The Same Harlem Girl that You Used to Know


I was on St. Nick. It was a little after 4:45 and I about to walk toward the A train when two heavy set black girls stopped me, asking me to get them something to eat. 

"We don't have no money but if you don't believe us, you could just buy us something to eat." 

"Let me ask you something..." I said. "Tell me how you asking for money when you have lashes and twenty-inches down your back?" 

"We..we..we not.. we not homeless or nothing." The other girl, wearing a red mid-drift letting her potbelly hang all the way out, battled with her stutter as she talked. "We li..live in the same fo-fo-foster home. We don't do this everyday but our foster mother ain't gi..gi..giving us no money." She exhaled. 

"Obviously somebody is giving you some money if you can afford to buy tracks and get acrylic. Don't play me girls." 

"These is premium tracks..." The first girl attempted to explain the difference in hair and cost, as if buying the cheaper hair made it more acceptable. I didn't even acknowledge her statement. I went on with my interrogation. 

"How old are you?" 

"I'm 20. I'm almost 21 and then I'll be discharged. Then I wanna get my own apartment and get my little sister and let her live with me." 

She was so tall that I found myself standing eye level to her breast, which I could see the majority of through her sheer shirt. 

"You not in school?" 

"No but I want to take up cosmetology. I just can't right now. I'm trying to find a job." 

"You're not going to find one dressing like that." 

I hated that I said that even though it was the truth. But still, I hated it because I knew the reality was that no one was teaching her any better. No one was telling her how to budget her money, how to dress presentably, how to apply for financial aid to get into cosmetology school. She may have no idea that foster kids can basically go to college for free in New York. I remember not finding out that I could've went to college for free, based on of my foster-status, until I was mid-way into my freshmen year at Morgan. I hated that no matter how much one may do for the youth, there are still so many more lost kids they aren't getting what they need and what they deserve. Just from this encounter with these two young ladies, I could name a slew of things that they have not had exposure to but the most predominant factor was that they are unaware of how to  access a different world. They don't even know there are keys for them to open new doors because they probably don't even know those doors exist.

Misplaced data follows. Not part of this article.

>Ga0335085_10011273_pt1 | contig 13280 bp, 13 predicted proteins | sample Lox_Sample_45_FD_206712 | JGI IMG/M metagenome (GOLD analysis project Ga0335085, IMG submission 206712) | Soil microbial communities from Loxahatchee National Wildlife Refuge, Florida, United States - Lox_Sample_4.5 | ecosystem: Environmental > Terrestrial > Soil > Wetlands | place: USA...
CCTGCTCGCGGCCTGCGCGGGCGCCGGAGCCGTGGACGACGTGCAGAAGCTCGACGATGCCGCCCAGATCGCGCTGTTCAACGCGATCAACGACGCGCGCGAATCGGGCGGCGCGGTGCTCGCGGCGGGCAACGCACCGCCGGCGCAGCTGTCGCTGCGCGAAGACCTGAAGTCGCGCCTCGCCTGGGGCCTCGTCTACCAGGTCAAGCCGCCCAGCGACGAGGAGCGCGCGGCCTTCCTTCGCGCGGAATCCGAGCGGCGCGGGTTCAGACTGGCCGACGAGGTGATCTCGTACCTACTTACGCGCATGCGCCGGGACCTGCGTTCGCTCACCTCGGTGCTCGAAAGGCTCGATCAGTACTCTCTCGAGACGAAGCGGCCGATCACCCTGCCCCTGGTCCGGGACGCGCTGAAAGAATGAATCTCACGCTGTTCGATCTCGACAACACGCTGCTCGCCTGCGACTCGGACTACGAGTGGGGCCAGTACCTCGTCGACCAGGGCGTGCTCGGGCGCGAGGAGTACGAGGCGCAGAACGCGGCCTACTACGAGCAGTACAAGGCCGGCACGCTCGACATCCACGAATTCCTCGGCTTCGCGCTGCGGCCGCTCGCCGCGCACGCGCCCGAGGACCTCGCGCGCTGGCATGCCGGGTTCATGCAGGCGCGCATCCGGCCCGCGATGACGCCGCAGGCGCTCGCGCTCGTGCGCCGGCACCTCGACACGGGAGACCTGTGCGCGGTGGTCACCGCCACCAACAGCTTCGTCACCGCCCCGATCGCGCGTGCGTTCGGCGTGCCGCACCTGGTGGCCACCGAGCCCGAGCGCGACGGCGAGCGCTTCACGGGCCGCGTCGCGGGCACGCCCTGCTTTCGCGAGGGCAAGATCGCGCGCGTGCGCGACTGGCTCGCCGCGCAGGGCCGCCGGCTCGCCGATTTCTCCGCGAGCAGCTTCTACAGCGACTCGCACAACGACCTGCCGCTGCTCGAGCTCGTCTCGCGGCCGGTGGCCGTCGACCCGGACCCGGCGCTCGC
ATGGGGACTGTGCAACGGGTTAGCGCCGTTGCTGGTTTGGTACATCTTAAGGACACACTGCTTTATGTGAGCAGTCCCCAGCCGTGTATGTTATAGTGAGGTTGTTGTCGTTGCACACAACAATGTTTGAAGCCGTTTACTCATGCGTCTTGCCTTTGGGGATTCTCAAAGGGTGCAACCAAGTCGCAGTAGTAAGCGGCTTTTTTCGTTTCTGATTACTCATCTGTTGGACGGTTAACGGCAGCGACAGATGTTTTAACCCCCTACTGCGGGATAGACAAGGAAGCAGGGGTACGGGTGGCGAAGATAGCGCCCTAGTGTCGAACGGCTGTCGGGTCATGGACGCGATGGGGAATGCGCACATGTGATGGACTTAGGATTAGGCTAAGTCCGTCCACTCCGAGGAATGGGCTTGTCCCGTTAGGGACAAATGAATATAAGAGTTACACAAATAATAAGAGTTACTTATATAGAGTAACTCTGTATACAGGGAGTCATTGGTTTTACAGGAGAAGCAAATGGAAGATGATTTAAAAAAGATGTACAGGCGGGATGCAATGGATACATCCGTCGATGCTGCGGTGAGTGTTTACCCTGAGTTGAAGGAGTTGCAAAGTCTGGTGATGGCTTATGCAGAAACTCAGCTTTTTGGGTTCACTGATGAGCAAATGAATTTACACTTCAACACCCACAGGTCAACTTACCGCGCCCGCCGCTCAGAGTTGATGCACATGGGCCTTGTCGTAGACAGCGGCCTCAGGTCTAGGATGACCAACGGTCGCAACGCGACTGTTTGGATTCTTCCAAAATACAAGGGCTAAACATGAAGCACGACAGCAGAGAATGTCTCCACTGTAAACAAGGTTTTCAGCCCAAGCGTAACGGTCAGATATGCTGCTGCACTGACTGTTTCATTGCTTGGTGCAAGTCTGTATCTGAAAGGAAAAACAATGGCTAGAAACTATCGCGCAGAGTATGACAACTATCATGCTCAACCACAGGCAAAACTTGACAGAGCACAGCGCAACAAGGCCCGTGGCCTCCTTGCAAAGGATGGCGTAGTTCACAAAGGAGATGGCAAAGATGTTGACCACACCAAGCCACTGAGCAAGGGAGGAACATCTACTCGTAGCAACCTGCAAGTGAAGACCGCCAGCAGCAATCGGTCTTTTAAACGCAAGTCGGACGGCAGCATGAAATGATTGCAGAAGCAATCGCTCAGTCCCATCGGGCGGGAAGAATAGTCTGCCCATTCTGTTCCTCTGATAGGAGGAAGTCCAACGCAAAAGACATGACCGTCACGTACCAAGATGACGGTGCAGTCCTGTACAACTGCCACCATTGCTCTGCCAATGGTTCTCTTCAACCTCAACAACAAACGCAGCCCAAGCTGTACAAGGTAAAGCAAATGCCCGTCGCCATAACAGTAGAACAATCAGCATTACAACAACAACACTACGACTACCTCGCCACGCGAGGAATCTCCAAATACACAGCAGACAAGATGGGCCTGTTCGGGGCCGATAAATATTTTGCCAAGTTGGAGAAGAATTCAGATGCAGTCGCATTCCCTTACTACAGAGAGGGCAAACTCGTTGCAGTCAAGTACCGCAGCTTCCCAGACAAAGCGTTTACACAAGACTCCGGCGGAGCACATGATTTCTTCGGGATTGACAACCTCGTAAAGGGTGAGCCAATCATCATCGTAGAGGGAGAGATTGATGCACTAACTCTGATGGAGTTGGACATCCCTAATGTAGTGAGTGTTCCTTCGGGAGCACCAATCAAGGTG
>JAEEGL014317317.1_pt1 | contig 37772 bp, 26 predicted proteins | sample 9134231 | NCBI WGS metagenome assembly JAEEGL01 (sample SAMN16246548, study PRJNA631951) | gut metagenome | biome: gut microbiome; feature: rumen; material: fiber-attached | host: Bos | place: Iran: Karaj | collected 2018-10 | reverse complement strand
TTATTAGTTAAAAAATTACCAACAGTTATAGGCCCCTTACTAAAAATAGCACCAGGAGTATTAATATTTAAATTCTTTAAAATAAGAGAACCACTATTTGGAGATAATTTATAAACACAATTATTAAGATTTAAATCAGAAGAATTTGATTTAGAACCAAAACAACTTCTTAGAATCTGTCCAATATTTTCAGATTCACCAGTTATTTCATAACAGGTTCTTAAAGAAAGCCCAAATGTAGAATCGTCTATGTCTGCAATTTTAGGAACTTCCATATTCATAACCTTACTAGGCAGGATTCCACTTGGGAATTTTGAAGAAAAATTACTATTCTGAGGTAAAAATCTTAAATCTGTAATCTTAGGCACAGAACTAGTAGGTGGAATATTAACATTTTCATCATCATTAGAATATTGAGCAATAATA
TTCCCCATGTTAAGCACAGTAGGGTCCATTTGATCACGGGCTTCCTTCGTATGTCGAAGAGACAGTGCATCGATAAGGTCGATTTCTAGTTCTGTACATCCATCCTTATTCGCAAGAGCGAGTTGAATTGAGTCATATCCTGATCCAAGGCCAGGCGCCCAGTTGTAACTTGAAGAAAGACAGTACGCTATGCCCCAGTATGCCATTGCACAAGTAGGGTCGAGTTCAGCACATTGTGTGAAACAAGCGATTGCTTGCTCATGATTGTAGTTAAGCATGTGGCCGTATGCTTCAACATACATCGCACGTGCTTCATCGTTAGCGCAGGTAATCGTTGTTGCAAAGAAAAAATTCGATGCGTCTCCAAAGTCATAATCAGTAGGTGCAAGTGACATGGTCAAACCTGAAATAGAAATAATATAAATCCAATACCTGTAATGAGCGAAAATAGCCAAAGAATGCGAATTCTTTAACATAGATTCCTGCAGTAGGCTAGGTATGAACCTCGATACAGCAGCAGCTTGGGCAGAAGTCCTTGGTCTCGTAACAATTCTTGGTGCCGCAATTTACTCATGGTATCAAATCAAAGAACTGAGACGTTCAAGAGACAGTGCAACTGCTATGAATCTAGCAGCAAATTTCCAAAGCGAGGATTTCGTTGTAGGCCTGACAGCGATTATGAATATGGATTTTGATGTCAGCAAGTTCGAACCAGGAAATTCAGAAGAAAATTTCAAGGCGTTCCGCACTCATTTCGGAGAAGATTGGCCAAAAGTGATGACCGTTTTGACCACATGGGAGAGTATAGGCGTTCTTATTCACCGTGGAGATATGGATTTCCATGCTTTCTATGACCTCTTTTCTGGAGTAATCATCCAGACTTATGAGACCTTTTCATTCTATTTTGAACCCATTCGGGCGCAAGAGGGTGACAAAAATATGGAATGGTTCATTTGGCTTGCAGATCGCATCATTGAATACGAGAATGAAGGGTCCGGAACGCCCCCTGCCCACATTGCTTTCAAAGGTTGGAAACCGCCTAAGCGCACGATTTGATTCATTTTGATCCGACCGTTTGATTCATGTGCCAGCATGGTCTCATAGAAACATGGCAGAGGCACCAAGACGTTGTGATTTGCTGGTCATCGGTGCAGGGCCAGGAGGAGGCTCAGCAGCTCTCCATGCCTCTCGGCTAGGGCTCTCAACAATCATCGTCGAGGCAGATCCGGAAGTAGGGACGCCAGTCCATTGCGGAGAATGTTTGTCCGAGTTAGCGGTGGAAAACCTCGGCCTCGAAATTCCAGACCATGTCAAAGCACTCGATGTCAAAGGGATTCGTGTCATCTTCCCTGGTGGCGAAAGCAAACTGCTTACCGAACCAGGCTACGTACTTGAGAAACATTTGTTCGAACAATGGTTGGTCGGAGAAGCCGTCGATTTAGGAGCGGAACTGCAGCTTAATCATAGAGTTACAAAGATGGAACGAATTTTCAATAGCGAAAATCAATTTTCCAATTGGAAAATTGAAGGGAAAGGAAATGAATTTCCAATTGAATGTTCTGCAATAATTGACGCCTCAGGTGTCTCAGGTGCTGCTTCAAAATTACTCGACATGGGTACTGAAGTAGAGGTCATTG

"Not sure how much of this story I believe but I'm going to adopt y'all. Not physically of course but we have a program for young girls and I want y'all to be involved. Y'all need to be mentors to these younger girls, no one can help us like us." In this very moment, they are far from ready to be anyone's mentor but I know the power of being watched and looked up to by younger girls. "Would y'all want to do that?" 

"Like a big sister, big brother kind'a thing?" 

"Sort of but better. This is just for us girls." 

"We used to have big sister mentors but they fell off."

"Nah this is life long. It's different. You'll be a mentor to middle school girls but first you'll have older women be your mentor. Not to knock your foster mother... I'm really not sure whose been guiding y'all thus far... but I'll tell you this, y'all not about to ask me for money and think I'm just gon' let y'all stay out here on the street begging everyday. My mother wasn't around for me either. Y'all story ain't no different than me and my sister's. I made it, so what that mean?" I answered my own question. "Y'all can too! There's no reason you should be on the street like this asking for food. But y'all asked the right one today!" 

They smiled and laughed a little. I'm sure they didn't fully comprehend exactly what I meant by saying that last line but they will come to learn soon enough. I took their number and gave them mine, in addition to enough money to get something from Popeyes. 

I walked away and all I could think to myself was, here you go trying to help everybody again. But what else could I do? These are the same Harlem girls that I used to be or that I could've been, had I not gone away and received a higher education. And I didn't do that on my own; the older women in my community stepped in and supported me. I'm blessed to be in a position where I can reciprocate what was given to me. I do not believe that it was a coincidence that I was approached by them today. There is no such thing as incidental when it comes to this. 

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